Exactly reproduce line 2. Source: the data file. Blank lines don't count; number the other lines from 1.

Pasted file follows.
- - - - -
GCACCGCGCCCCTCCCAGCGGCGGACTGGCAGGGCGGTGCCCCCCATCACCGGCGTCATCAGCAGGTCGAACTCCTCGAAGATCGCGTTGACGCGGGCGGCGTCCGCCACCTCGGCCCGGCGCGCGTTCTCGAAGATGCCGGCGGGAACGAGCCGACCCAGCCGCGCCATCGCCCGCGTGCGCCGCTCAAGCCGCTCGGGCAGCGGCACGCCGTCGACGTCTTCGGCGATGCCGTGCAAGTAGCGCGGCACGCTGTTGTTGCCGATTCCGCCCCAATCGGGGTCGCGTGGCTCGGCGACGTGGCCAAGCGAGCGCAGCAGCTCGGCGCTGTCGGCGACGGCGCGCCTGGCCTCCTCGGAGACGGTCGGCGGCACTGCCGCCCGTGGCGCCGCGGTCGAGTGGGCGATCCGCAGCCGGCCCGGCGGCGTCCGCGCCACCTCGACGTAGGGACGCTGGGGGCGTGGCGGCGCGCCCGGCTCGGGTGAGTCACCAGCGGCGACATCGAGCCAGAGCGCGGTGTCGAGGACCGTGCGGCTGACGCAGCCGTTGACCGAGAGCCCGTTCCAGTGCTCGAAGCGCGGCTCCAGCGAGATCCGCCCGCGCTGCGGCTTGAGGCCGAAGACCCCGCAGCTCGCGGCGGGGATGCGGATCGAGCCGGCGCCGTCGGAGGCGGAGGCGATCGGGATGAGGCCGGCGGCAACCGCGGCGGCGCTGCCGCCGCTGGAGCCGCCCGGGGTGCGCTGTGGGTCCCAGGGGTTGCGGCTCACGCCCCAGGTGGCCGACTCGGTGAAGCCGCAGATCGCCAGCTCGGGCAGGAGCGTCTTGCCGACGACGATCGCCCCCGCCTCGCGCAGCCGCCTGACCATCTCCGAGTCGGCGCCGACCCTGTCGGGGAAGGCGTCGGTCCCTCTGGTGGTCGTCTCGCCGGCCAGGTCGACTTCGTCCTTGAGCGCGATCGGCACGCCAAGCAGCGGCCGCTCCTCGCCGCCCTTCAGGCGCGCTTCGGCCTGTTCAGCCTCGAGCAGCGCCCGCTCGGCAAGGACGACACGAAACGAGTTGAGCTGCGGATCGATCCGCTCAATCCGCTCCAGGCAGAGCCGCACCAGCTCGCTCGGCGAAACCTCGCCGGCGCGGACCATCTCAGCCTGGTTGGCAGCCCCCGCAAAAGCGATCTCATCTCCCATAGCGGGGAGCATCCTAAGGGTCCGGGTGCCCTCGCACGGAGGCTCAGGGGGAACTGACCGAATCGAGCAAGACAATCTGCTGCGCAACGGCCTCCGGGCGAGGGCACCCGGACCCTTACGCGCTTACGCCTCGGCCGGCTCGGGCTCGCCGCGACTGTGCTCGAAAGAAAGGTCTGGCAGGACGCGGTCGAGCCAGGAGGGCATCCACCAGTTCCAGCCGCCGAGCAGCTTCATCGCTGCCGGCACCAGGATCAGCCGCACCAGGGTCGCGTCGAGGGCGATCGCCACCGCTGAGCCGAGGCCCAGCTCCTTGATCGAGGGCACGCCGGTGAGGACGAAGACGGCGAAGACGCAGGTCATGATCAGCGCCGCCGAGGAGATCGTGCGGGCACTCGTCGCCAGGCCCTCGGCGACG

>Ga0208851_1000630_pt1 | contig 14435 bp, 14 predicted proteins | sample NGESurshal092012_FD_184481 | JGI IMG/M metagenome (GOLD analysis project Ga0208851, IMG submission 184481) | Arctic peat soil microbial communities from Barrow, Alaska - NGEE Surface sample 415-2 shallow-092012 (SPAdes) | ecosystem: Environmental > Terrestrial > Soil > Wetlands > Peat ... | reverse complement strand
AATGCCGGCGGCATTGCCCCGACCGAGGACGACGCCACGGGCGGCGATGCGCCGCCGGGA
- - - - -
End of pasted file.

>Ga0208851_1000630_pt1 | contig 14435 bp, 14 predicted proteins | sample NGESurshal092012_FD_184481 | JGI IMG/M metagenome (GOLD analysis project Ga0208851, IMG submission 184481) | Arctic peat soil microbial communities from Barrow, Alaska - NGEE Surface sample 415-2 shallow-092012 (SPAdes) | ecosystem: Environmental > Terrestrial > Soil > Wetlands > Peat ... | reverse complement strand